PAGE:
High prices behind the Uganda housing deficit
Thursday, 1st September, 2011
Between July and September every year, Tom Odaak, the director of Excel Estates, has a reason to smile.
That period of the year always has hot land and property deals. But this year is different. The deals are there alright, but they are way beyond many buyers’ means.
Odaak says these months were high demand seasons because produce dealers and businesses were reaping from high crop harvests and sales.
Also with children back for holidays, parents had less on their plate and have some money to invest in either building or acquiring property.
“This year, people are more concerned about day-to-day living than making payments for land and housing,” says Odaak.
Rising bank interest rates, expensive construction materials, inflated land and property prices are all set to stall further investments in real estate and are likely to escalate the already acute housing shortage, experts have warned.
Bank of Uganda’s tight monetary policy, which has seen interbank rates rise to 14%, has pushed commercial banks to revise their lending rates, meaning the cost of borrowing from commercial banks for investment in housing has steadily risen.
Also figures from the Uganda Bureau of Statistics indicate that the prices for the whole construction sector (covering material prices, wage rates and equipment hire rates) rose by about 14% in February 2011 compared to February 2010.
This was due to a 15% increase in inputs for both civil works and residential buildings and a 13% increase in inputs for non-residential buildings.
The Bank of Uganda December 2010 annual supervision report points that building and construction experienced the most significant rate of growth in loans to an astronomical 166% in 2010 to 7.7% during the same period in 2009.
Commercial mortgages were also on the rise. Todate, Stanbic Bank has lent out over sh1,000b in mortgage projects, of which about 20% goes to direct borrowing for construction, according to Philip Odera, the managing director.
The spiralling cost of building materials is not helping the acute shortage of housing units in the country.
The cost of cement has risen from an average sh22,000 to sh28,000 a bag in just seven months, making it one of the highest input costs. Also high fuel costs have made transporting building materials more expensive.
The input for residential and non-residential buildings both rose by 2% in April 2011, mainly due to increased prices of inputs such as roofing sheets, concrete products and timber.
"What one could do with last year, now they can do only half the job with the same money," says Odaak.
There is also a high discrepancy in the pricing of land and property that professional realtors say are out of step with the core principles of supply and demand.
Odaak says there is likelihood that there would be a property bubble.
He blames the whole scenario mainly on speculation and the yet-to-be-professionalised real estate industry. He says Entebbe Road is one of the most inflated areas and there is likely to be an oversupply of housing in the area in the future.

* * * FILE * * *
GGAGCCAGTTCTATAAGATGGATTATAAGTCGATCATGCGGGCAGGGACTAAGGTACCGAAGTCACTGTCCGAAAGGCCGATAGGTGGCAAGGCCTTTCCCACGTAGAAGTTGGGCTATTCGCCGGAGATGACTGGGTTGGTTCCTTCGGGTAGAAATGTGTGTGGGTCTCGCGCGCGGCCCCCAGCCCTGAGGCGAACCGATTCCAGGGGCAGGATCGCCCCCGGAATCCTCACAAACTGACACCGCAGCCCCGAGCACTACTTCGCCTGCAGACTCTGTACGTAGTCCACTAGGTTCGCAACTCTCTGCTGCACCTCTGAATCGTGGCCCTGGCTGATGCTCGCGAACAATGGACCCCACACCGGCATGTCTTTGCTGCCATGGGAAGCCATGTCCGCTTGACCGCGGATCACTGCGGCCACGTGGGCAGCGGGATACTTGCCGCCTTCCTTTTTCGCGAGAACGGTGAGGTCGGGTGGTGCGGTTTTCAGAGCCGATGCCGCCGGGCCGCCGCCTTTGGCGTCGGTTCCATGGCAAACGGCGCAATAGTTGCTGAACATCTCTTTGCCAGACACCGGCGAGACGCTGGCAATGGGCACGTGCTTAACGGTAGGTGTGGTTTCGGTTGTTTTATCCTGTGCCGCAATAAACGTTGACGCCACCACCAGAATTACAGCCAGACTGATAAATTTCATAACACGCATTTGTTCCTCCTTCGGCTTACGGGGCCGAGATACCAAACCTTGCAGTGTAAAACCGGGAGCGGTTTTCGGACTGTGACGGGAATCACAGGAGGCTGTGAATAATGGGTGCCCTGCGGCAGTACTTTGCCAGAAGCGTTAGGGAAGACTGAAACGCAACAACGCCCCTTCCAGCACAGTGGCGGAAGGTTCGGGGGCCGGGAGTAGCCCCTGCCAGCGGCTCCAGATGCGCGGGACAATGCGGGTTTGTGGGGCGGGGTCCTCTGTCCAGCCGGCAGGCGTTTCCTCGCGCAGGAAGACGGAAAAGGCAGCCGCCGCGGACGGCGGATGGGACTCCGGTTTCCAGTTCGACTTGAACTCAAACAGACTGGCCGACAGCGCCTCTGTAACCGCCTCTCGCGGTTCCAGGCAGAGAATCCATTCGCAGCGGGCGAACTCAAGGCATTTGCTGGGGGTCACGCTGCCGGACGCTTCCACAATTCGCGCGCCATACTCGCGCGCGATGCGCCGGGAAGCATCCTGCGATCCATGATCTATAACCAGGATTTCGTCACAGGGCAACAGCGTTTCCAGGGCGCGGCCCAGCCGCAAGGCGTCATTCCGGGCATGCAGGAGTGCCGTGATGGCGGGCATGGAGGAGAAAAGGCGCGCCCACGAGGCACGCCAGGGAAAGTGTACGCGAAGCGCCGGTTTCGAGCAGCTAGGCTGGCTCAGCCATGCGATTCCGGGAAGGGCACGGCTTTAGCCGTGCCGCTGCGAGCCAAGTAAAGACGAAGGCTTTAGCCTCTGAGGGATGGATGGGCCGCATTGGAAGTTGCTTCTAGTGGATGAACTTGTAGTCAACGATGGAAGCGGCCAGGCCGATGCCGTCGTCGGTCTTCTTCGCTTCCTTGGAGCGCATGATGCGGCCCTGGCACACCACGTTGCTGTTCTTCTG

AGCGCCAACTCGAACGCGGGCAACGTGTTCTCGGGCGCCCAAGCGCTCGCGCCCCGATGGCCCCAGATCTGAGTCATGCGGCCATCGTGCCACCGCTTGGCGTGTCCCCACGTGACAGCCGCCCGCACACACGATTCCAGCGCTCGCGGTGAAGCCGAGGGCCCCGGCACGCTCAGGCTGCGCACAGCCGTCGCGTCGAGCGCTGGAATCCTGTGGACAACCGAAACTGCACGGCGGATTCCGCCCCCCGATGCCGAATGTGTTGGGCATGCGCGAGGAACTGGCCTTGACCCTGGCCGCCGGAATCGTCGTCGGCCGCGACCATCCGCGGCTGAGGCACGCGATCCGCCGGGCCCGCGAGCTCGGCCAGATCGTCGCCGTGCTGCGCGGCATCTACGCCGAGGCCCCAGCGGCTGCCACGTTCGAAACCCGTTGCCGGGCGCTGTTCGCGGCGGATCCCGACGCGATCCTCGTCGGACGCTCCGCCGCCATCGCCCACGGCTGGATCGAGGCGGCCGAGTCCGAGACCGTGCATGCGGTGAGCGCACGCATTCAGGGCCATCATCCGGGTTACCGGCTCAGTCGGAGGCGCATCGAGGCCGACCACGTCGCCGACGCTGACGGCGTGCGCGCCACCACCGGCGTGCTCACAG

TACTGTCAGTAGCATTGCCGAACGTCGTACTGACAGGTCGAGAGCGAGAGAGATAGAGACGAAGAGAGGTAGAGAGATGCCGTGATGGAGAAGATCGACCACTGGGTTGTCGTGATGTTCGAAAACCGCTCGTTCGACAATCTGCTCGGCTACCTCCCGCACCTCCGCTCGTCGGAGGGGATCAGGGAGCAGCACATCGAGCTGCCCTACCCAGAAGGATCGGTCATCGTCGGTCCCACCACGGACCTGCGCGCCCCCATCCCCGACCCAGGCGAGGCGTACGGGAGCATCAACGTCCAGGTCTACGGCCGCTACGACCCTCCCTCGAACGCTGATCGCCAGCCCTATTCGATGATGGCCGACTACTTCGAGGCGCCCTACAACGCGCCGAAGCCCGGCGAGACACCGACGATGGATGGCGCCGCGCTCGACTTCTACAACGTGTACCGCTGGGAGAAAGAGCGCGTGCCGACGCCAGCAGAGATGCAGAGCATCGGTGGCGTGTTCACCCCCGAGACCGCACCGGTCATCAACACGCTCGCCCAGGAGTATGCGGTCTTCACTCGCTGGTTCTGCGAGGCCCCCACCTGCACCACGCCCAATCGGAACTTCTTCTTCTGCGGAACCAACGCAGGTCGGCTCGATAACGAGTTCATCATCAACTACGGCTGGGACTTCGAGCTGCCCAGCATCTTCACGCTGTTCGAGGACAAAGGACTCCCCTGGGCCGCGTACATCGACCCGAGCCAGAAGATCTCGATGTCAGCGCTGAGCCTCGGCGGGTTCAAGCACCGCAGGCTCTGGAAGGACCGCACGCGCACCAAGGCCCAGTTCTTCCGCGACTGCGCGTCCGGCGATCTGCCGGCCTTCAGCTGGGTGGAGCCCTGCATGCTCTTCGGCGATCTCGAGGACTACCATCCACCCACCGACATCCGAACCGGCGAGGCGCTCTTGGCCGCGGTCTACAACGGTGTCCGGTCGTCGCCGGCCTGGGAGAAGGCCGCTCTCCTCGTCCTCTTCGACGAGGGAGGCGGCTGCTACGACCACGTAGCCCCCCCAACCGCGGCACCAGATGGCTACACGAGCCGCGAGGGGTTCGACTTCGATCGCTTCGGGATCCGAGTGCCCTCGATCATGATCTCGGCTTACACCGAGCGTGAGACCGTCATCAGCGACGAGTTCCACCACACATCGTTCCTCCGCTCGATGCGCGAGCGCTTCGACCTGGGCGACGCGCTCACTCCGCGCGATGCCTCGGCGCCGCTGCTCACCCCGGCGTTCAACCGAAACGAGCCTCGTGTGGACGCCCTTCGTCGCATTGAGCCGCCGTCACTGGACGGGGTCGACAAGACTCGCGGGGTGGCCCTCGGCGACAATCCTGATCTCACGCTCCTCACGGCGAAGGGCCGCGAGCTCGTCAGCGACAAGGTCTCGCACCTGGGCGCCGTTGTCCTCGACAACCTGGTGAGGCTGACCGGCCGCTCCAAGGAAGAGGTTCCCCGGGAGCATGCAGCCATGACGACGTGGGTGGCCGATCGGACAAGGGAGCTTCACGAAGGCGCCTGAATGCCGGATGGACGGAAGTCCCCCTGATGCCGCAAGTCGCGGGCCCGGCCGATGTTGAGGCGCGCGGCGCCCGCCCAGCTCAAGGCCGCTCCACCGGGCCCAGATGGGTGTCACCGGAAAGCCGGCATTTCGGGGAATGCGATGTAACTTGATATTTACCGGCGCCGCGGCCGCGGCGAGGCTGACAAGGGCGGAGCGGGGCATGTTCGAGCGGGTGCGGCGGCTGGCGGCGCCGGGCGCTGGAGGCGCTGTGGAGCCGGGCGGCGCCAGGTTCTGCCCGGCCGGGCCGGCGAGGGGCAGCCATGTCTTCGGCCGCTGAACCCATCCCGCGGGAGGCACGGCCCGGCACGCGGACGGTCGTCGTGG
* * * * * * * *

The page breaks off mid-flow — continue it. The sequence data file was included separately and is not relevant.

"The problem is we don’t have a regulator, we may end up with what happened in the US when prices dropped below their previous mortgage value," Odaak says.
He advises people to deal directly with real estate firms whose prices reflect the true market value and avoid brokers who inflate prices.
"Some of them are real quacks, if you are not keen enough, you pay a lot for nothing," warns Odaak.
Kampala alone has a shortage of over 100,000 units. The country sits on a shortage of about 700,000 units.
Rental housing is big opportunity
Rent has traditionally consumed a huge chunk of household incomes because only a small number of people own houses and therefore resort to renting.
But low real investments in rental housing have not helped the already low supply of housing units in the country.
Experts say future investments in rentals are a big investment opportunity.
With the rising urbanisation, the demand for rental housing is expected to increase if overall investments in the sector slacken.
This is also due to the large income disparity that does not favour home ownership, meaning less people can afford to fund the construction of their own houses.
Low cost rental housing is also seen as a bridge to home ownership and discourages the emergence of informal settlements because young adults are more inspired to live on their own if they can find cheap housing.
To increase the availability of rental housing, Housing Finance managing director Nicholas Okwir is advising that real estate players undertake larger projects of 100 to 1,000 units which are easier and cheaper to fund because of their scale and in the long-term will address the housing shortage.
"This helps us to get funding, there are people ready to fund. You and me can come up with 4-5 units but this will not satisfy the market," says Okwir.
Philip Odera, Stanbic Bank managing director even says most people prefer to borrow money and build houses instead of direct mortgages which could be an indication in the low interest in low cost rentals .
"Some people are saying they would rather construct other than wait for finished products," he said recently.
Odera says of all the banks’ product portfolios, a defaulting client prefers not to suffocate their mortgage plan.
"Somebody can default elsewhere but in the long-term, we have seen that the things people push to maintain is their house," said Odera.
Experts say rental housing will remain an attractive investment segment for real estate developers going forward.
By David Mugabe: The New Vision Newspaper